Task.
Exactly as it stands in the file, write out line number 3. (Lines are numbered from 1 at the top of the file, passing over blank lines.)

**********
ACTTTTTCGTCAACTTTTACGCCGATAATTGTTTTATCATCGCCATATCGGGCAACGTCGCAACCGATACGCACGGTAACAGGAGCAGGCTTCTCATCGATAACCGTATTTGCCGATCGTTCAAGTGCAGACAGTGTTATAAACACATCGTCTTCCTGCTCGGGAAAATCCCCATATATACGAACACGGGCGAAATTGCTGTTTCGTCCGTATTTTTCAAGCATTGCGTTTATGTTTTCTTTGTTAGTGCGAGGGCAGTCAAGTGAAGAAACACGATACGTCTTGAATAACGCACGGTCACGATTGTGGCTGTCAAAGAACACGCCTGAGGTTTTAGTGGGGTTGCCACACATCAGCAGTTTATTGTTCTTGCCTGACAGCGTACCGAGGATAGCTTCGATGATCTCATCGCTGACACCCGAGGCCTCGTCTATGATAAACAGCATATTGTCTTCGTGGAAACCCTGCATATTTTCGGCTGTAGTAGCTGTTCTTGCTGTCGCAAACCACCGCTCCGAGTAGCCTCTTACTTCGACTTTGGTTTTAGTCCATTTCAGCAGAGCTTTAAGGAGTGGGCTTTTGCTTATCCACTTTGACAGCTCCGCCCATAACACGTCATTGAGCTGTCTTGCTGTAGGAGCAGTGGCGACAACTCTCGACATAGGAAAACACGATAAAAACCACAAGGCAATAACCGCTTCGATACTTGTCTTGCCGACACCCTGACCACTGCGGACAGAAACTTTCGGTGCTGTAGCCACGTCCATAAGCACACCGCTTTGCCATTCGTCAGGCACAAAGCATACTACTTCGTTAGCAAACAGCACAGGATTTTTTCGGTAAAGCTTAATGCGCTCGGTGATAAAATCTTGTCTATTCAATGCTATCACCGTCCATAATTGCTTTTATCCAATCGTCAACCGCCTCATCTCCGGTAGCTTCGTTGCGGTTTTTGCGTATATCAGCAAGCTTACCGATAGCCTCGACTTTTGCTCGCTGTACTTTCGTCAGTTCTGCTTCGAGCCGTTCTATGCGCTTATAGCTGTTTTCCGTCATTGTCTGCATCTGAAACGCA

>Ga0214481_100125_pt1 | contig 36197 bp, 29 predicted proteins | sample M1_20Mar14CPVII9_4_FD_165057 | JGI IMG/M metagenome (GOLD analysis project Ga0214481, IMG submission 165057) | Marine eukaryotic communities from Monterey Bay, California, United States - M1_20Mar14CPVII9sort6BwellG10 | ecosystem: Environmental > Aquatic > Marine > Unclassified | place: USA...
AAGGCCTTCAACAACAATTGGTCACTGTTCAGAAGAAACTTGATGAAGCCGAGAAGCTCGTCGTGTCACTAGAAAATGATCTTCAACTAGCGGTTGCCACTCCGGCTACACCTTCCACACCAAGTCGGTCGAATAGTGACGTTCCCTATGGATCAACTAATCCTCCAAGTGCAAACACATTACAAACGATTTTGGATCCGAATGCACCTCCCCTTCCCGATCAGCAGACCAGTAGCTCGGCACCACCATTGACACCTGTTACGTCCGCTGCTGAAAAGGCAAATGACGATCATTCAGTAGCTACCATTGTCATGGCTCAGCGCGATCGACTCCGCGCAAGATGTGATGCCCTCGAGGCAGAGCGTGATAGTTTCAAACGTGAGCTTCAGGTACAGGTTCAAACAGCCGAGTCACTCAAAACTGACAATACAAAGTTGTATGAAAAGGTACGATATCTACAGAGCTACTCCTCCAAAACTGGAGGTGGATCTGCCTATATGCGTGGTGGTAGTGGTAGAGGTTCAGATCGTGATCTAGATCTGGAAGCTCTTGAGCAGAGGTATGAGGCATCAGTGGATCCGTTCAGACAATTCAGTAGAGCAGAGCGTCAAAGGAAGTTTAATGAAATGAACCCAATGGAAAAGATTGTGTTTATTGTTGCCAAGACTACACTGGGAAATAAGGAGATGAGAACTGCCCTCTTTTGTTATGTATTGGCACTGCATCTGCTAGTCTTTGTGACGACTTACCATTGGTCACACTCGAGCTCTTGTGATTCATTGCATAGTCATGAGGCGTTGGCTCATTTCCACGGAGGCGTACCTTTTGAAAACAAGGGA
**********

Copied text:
AAGGCCTTCAACAACAATTGGTCACTGTTCAGAAGAAACTTGATGAAGCCGAGAAGCTCGTCGTGTCACTAGAAAATGATCTTCAACTAGCGGTTGCCACTCCGGCTACACCTTCCACACCAAGTCGGTCGAATAGTGACGTTCCCTATGGATCAACTAATCCTCCAAGTGCAAACACATTACAAACGATTTTGGATCCGAATGCACCTCCCCTTCCCGATCAGCAGACCAGTAGCTCGGCACCACCATTGACACCTGTTACGTCCGCTGCTGAAAAGGCAAATGACGATCATTCAGTAGCTACCATTGTCATGGCTCAGCGCGATCGACTCCGCGCAAGATGTGATGCCCTCGAGGCAGAGCGTGATAGTTTCAAACGTGAGCTTCAGGTACAGGTTCAAACAGCCGAGTCACTCAAAACTGACAATACAAAGTTGTATGAAAAGGTACGATATCTACAGAGCTACTCCTCCAAAACTGGAGGTGGATCTGCCTATATGCGTGGTGGTAGTGGTAGAGGTTCAGATCGTGATCTAGATCTGGAAGCTCTTGAGCAGAGGTATGAGGCATCAGTGGATCCGTTCAGACAATTCAGTAGAGCAGAGCGTCAAAGGAAGTTTAATGAAATGAACCCAATGGAAAAGATTGTGTTTATTGTTGCCAAGACTACACTGGGAAATAAGGAGATGAGAACTGCCCTCTTTTGTTATGTATTGGCACTGCATCTGCTAGTCTTTGTGACGACTTACCATTGGTCACACTCGAGCTCTTGTGATTCATTGCATAGTCATGAGGCGTTGGCTCATTTCCACGGAGGCGTACCTTTTGAAAACAAGGGA